The lynching of Hispanos has been largely ignored in studies on lynching. From the hanging of Josefa Segovia in front of three thousand spectators in 1851 to the beheading of Miguel Soto in 1857, however, there is ample evidence that Mexicans, Chileans, and other Latin Americans were disproportionately the targets of lynching violence in California following the annexation of Mexican territories in 1848. Using Spanish-language sources to contest dominant histories of Gold Rush California, I argue that the lynching of Hispanos provides an important site from which to examine the role of public violence in constructing racial and national identities, an intervention that is particularly urgent given the contemporary resurgence of anti-immigrant action along the U.S.-Mexico border. A study of lynching violence during the period 1848-1858 reveals that lynching participated in casting Hispanos as fundamentally outside American identity and therefore undeserving of American resources, be they land, gold, or the rights of citizenship.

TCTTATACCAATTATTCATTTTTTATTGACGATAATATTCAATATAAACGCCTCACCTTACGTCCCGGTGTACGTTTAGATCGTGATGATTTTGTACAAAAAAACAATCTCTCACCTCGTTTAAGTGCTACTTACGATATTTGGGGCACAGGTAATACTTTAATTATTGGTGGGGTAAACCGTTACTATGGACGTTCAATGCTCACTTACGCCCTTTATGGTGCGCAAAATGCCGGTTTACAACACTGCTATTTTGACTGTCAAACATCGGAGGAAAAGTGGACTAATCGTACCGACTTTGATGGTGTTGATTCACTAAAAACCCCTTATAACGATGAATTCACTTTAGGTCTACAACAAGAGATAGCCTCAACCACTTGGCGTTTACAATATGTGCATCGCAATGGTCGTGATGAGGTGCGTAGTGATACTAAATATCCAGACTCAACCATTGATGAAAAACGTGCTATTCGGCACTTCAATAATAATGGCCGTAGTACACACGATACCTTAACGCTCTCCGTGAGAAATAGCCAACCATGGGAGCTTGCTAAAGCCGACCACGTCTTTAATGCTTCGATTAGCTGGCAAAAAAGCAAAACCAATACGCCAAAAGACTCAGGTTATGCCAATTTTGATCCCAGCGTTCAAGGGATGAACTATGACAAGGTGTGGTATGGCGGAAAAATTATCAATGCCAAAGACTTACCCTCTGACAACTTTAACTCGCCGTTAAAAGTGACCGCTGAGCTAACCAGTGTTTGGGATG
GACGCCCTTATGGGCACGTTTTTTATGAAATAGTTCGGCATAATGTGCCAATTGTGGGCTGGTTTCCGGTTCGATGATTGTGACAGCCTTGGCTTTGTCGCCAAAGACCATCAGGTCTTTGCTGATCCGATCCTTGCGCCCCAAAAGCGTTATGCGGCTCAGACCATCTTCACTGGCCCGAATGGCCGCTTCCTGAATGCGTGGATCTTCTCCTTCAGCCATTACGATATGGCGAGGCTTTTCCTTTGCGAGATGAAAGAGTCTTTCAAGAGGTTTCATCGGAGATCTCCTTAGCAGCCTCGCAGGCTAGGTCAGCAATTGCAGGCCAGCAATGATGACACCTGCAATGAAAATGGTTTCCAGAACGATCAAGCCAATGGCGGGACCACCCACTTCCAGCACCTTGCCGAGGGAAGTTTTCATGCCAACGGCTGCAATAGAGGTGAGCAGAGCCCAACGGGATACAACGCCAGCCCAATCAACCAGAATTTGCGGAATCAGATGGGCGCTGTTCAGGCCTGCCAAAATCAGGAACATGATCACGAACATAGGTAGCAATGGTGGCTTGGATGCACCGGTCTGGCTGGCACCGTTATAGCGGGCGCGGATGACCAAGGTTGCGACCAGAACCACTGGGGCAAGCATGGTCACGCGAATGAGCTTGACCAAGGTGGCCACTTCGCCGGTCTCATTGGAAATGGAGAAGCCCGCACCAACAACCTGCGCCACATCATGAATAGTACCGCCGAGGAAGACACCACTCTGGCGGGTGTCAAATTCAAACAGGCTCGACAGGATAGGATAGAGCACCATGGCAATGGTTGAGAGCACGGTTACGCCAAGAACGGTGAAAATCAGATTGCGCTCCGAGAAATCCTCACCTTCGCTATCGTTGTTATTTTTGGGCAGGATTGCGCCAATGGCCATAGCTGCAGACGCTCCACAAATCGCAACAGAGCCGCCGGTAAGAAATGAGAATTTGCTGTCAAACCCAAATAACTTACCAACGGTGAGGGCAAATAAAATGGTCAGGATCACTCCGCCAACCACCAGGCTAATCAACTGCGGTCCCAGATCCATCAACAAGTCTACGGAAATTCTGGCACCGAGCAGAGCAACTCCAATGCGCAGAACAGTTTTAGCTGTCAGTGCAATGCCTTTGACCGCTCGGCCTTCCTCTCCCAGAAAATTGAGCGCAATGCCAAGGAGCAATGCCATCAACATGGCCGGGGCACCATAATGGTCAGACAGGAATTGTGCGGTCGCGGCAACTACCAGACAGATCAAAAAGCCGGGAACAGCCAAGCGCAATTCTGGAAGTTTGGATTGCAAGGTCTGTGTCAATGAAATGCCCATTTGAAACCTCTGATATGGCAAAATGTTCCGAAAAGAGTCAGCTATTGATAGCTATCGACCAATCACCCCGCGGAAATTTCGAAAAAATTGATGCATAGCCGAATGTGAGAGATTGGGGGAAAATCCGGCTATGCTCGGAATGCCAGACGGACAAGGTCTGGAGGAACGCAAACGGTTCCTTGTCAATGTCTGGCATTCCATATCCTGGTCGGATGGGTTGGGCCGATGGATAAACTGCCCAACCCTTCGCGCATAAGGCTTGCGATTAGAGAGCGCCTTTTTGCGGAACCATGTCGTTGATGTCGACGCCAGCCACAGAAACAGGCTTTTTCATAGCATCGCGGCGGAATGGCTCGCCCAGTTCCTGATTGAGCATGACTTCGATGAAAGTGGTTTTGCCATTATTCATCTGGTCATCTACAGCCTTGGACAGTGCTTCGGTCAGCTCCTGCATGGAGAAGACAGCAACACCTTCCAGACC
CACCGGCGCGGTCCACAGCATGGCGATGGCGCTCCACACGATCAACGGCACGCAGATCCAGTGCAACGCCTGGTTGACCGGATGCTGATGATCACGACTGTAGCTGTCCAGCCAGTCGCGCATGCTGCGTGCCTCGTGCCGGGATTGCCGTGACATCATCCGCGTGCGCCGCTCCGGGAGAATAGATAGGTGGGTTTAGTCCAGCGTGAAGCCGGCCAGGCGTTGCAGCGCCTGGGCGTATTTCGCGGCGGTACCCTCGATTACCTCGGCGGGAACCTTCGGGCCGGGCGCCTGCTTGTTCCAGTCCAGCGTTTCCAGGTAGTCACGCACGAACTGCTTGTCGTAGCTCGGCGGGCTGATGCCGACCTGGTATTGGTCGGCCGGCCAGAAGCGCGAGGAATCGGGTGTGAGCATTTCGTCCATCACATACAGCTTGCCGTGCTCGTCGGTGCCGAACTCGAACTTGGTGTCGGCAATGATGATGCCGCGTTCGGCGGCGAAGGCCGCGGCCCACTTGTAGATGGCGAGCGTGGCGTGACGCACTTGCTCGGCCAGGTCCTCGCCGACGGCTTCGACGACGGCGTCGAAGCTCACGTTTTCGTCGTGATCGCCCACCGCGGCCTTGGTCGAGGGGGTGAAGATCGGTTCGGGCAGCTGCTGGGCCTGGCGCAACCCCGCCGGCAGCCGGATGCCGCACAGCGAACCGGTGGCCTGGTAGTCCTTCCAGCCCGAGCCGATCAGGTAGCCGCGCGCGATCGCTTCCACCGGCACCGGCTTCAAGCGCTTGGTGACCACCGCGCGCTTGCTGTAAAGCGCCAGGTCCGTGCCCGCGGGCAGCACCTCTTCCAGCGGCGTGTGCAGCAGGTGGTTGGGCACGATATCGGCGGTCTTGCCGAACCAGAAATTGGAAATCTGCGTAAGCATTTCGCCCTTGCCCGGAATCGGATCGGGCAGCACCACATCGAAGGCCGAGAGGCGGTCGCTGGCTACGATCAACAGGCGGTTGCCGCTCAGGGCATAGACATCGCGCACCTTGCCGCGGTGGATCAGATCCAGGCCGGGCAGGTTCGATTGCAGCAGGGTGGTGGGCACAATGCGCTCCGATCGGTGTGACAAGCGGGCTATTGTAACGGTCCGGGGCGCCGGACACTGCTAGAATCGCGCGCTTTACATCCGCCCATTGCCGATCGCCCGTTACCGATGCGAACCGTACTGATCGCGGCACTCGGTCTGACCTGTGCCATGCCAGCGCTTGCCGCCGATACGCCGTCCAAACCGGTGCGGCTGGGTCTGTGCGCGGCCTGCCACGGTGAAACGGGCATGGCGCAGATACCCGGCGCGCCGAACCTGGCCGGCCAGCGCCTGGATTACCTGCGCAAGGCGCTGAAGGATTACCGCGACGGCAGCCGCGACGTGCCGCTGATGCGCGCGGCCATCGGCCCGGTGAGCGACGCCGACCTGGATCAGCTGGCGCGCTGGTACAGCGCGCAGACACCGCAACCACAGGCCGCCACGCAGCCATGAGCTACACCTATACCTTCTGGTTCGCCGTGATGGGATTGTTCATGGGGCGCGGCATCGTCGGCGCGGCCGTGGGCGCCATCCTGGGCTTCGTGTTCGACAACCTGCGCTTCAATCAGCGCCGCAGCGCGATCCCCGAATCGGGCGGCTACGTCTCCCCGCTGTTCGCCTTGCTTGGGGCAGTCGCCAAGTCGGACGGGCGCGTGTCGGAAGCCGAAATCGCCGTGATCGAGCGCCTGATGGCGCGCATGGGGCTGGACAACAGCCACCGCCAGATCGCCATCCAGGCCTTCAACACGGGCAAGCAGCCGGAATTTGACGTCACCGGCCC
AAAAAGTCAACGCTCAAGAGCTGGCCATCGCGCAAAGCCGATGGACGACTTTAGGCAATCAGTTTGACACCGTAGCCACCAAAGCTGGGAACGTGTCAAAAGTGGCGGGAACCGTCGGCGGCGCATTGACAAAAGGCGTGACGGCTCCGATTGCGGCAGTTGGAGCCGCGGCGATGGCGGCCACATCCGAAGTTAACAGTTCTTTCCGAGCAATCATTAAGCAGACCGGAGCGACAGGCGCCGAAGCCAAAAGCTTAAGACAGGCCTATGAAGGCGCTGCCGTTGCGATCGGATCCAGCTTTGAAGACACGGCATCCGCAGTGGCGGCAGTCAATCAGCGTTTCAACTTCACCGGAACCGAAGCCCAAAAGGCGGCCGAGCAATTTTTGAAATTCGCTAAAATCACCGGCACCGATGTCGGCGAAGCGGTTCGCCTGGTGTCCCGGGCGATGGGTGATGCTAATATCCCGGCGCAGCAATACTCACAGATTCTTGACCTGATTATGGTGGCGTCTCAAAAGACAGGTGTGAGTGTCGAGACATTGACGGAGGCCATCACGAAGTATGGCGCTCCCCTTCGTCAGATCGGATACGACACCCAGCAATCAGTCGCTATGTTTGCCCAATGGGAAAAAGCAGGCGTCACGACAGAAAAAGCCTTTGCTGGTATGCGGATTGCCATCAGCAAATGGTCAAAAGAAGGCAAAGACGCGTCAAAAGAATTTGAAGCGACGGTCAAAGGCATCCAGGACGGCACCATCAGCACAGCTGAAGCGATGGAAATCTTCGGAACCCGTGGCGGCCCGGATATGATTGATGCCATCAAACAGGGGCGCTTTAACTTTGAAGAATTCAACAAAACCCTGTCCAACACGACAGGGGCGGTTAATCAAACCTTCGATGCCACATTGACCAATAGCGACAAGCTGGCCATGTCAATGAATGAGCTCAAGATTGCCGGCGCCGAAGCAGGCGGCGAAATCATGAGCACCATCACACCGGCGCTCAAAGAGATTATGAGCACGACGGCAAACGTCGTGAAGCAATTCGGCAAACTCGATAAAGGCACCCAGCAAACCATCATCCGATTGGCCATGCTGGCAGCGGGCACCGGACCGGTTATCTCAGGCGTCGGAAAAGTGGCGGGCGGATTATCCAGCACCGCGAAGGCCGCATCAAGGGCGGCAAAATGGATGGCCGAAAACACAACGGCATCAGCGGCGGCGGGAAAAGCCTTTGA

This dissertation is a cross-disciplinary historical study that uses performance theory as a critical lens through which to understand both the symbolic and material function of lynching in postwar and Gold Rush California. Central to my study is the assumption that both the corporeal act of lynching and the rhetorical application of the term lynching should be understood as performances designed to transmit particular cultural messages. The formulation of lynching as “performance” is not meant to obscure the material consequences of physical violence, but rather it asks how the fact of violence against individual bodies is mobilized as part of larger political and social agendas. To call lynching a performance is to acknowledge it as a public act, framed for an audience, and to recognize that public punishment is designed to signify beyond the immediate corporeal act.
|Adviser||E. Patrick Johnson|
|Subjects||American history; Performing arts; Hispanic American studies|
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